Cannabis economy, we have a problem. At risk of crying that the sky is falling, we must admit the fledgling cannabis industry, both medical and recreational, has a serious problem. The problem involves Cannabis Edible Labeling and Dosage, Labels and dosage do not sound sexy, particularly in an industry that still maintains a black economy perception, but the problem is real.
Let’s consider dosage first. The chart below, which is the result of a study conducted by a Santa Fe Reporter writer (who has a legal medical marijuana card) comparing stated THC dosage on packaging to actual THC content. We will get to the disparities discovered between the stated and actual quantities later but for now let’s address the dosage of THC in edibles.
The average Northern Lights, a predominantly sativa strain, is rated about 16.0% THC. What does this even mean? A chemist uses a sample of trichomes (resin) off the marijuana buds and mixes it with a sample solution then runs it through a chromatograph. This equipment separates and weighs the mass of the different molecules and resin. Then you end up with the concentration of THC molecules that is measured in nanograms per milliliter. From that you get the percent THC figure.
Measurement methods have come a long way and the process is efficient and less expensive than ever before so shouldn’t we have a better understanding of how much THC should be added to edible products? With edibles we rate them by milligrams of THC in the edible.
A friend recently told me about his latest encounter with an edible jolly rancher type candy. First there was no label except to describe the strain. He was going to the gym and had a good sativa infused candy so he ate the entire thing. It was the size of a jolly rancher, something my children could eat in five minutes. My friend proceeded to do an hour long climbing workout at the rock gym and when he finished he realized he would not be able to drive home. He was so incapacitated by one small candy that he had to call a friend to drive him home. We are talking about a grown, athletic man who regularly consumes cannabis and has for many years. But he was taken by surprise because of an unlabeled product that clearly was at a ridiculous dosage.
Isn’t something wrong here? What if instead of being a cannabis aficionado, who falls victim to the latest overdosed edible, my friend is someone visiting Las Vegas who wants to try cannabis for the first time. The jolly candy seems innocuous. A day later the visitor finds himself passed out who knows where with no money. Yes, I understand this happens all the time in Vegas with alcohol, but people drinking alcohol know what they are getting themselves into. For the uninitiated cannabis consumer looking for a great experience in the wonderful city of Las Vegas, things could get ugly.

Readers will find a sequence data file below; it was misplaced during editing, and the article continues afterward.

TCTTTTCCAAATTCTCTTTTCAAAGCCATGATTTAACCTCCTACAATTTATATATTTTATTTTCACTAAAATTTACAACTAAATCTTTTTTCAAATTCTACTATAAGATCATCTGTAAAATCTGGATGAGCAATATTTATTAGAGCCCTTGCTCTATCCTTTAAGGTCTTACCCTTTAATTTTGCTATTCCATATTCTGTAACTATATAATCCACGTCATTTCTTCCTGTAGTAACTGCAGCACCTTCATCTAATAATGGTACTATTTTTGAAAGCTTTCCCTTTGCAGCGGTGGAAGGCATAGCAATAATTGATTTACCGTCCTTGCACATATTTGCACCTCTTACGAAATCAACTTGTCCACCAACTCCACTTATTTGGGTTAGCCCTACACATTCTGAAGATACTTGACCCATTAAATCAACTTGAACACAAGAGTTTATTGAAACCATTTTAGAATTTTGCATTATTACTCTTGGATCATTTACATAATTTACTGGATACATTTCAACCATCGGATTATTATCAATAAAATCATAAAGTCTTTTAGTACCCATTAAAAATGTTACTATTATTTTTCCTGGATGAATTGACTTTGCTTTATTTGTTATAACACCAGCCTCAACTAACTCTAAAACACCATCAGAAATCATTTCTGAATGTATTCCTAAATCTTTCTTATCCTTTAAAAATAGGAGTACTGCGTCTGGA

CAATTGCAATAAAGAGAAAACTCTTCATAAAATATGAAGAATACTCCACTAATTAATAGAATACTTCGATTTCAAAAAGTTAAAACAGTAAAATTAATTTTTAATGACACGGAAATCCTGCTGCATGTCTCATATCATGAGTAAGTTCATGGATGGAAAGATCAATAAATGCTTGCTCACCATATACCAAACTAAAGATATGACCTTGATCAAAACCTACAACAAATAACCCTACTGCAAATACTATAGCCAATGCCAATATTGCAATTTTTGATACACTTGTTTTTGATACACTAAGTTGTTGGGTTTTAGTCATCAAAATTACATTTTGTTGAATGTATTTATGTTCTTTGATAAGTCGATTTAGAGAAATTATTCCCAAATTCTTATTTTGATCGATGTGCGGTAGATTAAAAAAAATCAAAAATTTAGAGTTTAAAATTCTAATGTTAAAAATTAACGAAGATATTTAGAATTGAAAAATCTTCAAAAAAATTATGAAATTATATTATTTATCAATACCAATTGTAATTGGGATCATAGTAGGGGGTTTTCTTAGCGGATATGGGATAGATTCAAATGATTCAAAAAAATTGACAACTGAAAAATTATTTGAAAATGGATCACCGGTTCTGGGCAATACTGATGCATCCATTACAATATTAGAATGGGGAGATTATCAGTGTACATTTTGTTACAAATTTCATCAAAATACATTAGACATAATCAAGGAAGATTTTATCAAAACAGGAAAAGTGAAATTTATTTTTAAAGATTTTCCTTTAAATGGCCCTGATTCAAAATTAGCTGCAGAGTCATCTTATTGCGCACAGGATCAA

Look at the chart above. We don’t want to single out any particular brand but let’s look at the R Greenleaf Organics because it has a high THC content. The chocolate bar labels its product at having 180 mg of THC. 180 milligrams!!! No edible should contain that much THC, not only for the intended user but for children who perhaps eat a chocolate bar thinking it is regular candy. The NCDA believes no edible should contain more than 5mg THC. If the consumer wants to eat 180 mg then let them buy and eat 36 chocolate bars.
We as an industry are risking the success and general acceptance when we create products with dosages that can cause serious impairment to the inexperienced consumer. When a mother visiting Las Vegas wants to try an edible for the first time she doesn’t want to end up hallucinating and drooling on the casino floor. Let’s apply some common sense here.
What is the solution? Create a common standard for edibles. The NCDA recommended guidelines follow:
- Use one single dosage measurement method. NCDA suggest the THC by weight measurement based on chromatographic testing.
- No greater than 5mg THC in any one edible item.
- Each edible item is individually wrapped even if part of a larger package.
- Each edible item will be clearly labeled as to THC content, along with strain and nutritional information.
- Each wrapped edible will have large, clear warning symbols on labeling that deter children.
There is no debate on this topic. It is a necessary step in order for the cannabis economy to embrace in order for the industry to grow. And the industry must come about quickly.
Stricter standards may be a hassle short-term for producers and packagers but in long term it will serve everyone better when the recreational adult use market avoids suffering black eyes in the form of tourist over-consumption because of immature dosage and product packaging.
The best way for the cannabis economy to grow is for first-time or inexperienced adult consumers to have a good first experience. The best way to accomplish this is for the product labels to be clear on dosage.